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January 8, 2003

The Rusteco/GreaseMaster Test


Well, it's been 48 hours, not 24, since my last update, which should only have helped the GreaseMaster do its work on my greasy suspension parts. Let's see what they look like:

Spindle 1.jpg (55695 bytes)
BEFORE: No GreaseMaster used.

Spindle 3.jpg (63454 bytes)
AFTER SOAKING 48 HOURS: I used an 800:1 solution of GreaseMaster as
recommended on the label and soaked it for twice as long as suggested.

No noticable degreasing has occurred, though the water was dirty.

Spindle 4.jpg (165506 bytes)
AFTER PRESSURE WASH: I rechecked my source that recommended
GreaseMaster, and it suggested that after soaking, I should pressure
wash the part and the grease should lift away easily. I mixed  up a
fresh batch of GreaseMaster at approximately 200:1 concentration,
and ran it through my pressure washer @ 3200 PSI. No additional
degreasing has occurred.

Well, as you can see, the GreaseMaster hasn't really removed a lot of grease from the part. I'm concerned that I may not be applying it correctly, or that the conditions weren't right. I hope that's it. My disappointment is extreme, considering all the good things I've been reading about this product and its cost. I am going to E-mail the company and ask for assistance and advice.

I also promised to retry the Rusteco gel on a part that was not originally painted and that had already been thoroughly degreased. I selected one of the lower A-arms, which I know to have a natural finish with no paint or other coatings. I have also degreased this part using oven cleaner at the car wash. Since the part of the A-arm that I was testing on was never heavily caked with grime, it was a good place to retest the claims of Rusteco.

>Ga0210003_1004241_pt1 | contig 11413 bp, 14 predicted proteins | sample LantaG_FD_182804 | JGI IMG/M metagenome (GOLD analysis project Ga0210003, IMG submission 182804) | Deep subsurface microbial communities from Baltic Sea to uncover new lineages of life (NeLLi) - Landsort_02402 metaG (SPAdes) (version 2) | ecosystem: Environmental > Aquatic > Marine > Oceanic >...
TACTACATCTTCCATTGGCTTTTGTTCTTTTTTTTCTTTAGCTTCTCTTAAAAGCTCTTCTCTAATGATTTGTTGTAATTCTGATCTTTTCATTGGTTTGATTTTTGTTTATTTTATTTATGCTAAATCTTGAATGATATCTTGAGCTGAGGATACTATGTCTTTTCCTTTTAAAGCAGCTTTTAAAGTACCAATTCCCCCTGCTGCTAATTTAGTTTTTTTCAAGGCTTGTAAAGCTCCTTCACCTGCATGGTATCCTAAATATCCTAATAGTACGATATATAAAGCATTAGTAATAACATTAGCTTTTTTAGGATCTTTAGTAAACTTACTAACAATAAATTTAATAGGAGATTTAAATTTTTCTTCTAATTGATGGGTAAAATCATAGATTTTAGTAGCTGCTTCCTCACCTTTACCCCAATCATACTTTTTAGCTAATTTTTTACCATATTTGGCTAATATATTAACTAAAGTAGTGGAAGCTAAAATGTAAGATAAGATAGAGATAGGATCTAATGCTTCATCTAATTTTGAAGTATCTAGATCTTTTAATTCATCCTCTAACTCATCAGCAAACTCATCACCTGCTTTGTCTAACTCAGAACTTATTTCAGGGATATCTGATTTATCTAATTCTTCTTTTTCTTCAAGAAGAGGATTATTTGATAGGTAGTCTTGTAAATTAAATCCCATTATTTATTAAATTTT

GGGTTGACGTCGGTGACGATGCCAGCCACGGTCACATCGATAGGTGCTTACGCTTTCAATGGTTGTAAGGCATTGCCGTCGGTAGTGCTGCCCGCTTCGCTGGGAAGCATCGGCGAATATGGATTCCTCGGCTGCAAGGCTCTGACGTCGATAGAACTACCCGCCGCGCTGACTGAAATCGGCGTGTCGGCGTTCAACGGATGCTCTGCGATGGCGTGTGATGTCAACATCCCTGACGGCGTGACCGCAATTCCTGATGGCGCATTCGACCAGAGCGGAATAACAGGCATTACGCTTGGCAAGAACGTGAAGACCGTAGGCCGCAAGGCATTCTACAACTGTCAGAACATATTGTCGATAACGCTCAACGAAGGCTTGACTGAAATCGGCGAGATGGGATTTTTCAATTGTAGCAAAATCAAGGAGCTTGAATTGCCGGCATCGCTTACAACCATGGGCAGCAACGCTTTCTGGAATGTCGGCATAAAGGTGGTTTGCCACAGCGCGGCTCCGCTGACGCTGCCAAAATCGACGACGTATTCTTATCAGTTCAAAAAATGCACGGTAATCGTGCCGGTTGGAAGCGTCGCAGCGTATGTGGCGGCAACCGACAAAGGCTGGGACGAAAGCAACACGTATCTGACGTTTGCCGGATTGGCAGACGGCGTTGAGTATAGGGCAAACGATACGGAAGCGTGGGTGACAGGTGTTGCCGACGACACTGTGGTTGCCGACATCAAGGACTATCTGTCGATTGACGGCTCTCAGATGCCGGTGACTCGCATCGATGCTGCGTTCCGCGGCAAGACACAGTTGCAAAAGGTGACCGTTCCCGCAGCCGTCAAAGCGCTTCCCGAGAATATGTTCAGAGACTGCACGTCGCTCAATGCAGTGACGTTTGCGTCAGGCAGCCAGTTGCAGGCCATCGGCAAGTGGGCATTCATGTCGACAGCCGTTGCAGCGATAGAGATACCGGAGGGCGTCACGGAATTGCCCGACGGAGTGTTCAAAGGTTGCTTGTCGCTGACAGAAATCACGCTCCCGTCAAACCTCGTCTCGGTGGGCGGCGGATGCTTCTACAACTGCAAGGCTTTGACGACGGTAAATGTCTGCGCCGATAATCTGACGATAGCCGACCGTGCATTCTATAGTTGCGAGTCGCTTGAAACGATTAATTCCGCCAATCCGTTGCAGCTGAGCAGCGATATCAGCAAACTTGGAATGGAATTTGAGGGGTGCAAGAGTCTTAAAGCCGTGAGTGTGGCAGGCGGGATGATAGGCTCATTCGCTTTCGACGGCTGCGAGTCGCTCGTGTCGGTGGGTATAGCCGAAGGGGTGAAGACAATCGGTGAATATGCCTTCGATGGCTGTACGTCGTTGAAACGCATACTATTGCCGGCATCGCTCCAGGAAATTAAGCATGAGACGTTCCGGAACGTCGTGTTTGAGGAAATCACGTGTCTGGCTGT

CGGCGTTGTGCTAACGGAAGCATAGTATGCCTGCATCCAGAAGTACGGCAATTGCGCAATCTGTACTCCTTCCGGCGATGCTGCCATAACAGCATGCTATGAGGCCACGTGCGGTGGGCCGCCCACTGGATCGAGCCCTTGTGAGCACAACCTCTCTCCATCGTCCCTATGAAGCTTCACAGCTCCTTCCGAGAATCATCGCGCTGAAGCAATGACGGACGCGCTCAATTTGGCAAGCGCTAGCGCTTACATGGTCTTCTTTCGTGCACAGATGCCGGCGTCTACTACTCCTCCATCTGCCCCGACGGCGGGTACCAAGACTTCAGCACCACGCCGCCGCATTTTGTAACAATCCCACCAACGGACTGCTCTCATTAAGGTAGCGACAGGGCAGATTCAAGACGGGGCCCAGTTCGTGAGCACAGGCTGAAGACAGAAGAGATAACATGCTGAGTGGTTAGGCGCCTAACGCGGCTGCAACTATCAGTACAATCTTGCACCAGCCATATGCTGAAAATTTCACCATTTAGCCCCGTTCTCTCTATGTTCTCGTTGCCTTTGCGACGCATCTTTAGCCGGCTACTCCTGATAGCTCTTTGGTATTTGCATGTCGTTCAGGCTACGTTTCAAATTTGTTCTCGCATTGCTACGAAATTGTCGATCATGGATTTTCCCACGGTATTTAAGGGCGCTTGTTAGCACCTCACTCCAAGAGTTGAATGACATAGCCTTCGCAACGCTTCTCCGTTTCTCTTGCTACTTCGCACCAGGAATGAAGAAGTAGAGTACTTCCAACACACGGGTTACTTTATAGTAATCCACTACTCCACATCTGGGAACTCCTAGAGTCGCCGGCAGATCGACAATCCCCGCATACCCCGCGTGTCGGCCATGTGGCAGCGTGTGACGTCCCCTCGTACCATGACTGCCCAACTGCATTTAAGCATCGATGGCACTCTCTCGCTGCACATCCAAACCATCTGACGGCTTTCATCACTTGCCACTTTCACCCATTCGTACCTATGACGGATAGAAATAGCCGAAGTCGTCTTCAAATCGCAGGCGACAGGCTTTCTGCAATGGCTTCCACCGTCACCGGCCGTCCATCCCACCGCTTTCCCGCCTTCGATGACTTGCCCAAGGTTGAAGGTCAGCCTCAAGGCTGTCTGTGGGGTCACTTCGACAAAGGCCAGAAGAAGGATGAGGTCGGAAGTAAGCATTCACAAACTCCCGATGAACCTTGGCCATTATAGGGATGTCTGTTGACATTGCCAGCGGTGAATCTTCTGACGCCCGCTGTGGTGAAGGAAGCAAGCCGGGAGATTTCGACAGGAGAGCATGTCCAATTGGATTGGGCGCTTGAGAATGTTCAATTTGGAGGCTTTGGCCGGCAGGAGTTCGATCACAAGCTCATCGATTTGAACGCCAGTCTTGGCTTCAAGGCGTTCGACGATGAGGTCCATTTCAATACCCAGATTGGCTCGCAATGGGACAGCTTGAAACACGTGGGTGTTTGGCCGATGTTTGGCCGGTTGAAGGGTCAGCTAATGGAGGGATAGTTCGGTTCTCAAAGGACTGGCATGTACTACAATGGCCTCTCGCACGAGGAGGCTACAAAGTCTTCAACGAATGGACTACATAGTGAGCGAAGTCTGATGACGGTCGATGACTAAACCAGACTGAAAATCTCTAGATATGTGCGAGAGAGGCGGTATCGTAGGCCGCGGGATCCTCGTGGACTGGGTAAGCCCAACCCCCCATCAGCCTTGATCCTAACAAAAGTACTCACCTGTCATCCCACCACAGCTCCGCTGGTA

A-arm Before.jpg (72916 bytes)
Here is the lower A-arm prior to applying the Rusteco gel.

A-arm after.jpg (68669 bytes)
Here is the lower A-arm after scrubbing the gel and letting it sit for 20
minutes. I then scrubbed again, and wiped it off with a clean rag. I don't
know how much rust it removed, but it made the surface shiny (most
of which I attribute to the steel wool I used). The silver you see is a
reflection in the shiny rust, not bare, clean metal.

So far, I'm not having much luck with these products. I've reviewed all the instructions and technical information, and do not believe that I'm doing anything incorrectly, but you never know...

If anyone has any experience with these products, and you can see whether I'm doing something incorrectly, please let me know.

I was exceptionally optimistic about this stuff, especially since it was so extensively praised in Tom Brownell's book, How To Restore Your Collector Car. He wrote about it as if it were the most wonderful substance on earth, and I really want to believe him. Am I a sucker for hoping that a non-caustic, environmentally friendly substance could actually work better than more traditional degreasers and rust-fighters? Well, if the stuff cost $20, I'd say that it was worth trying. Maybe I am a sucker after all (with the oven and now this, I wouldn't blame you if you thought I was just a rube).

I didn't try the liquid Rusteco after my initial results, because I might try to return it for a refund. Anything that is unused may be returned (with a 15% restocking fee), so after I write them a letter asking for advice, I may send it back. We'll see what happens after I get some advice from the company that makes the stuff. I'll report as I get more information. Stay tuned...

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Last modified on 02/06/2005

Thanks, Fidget!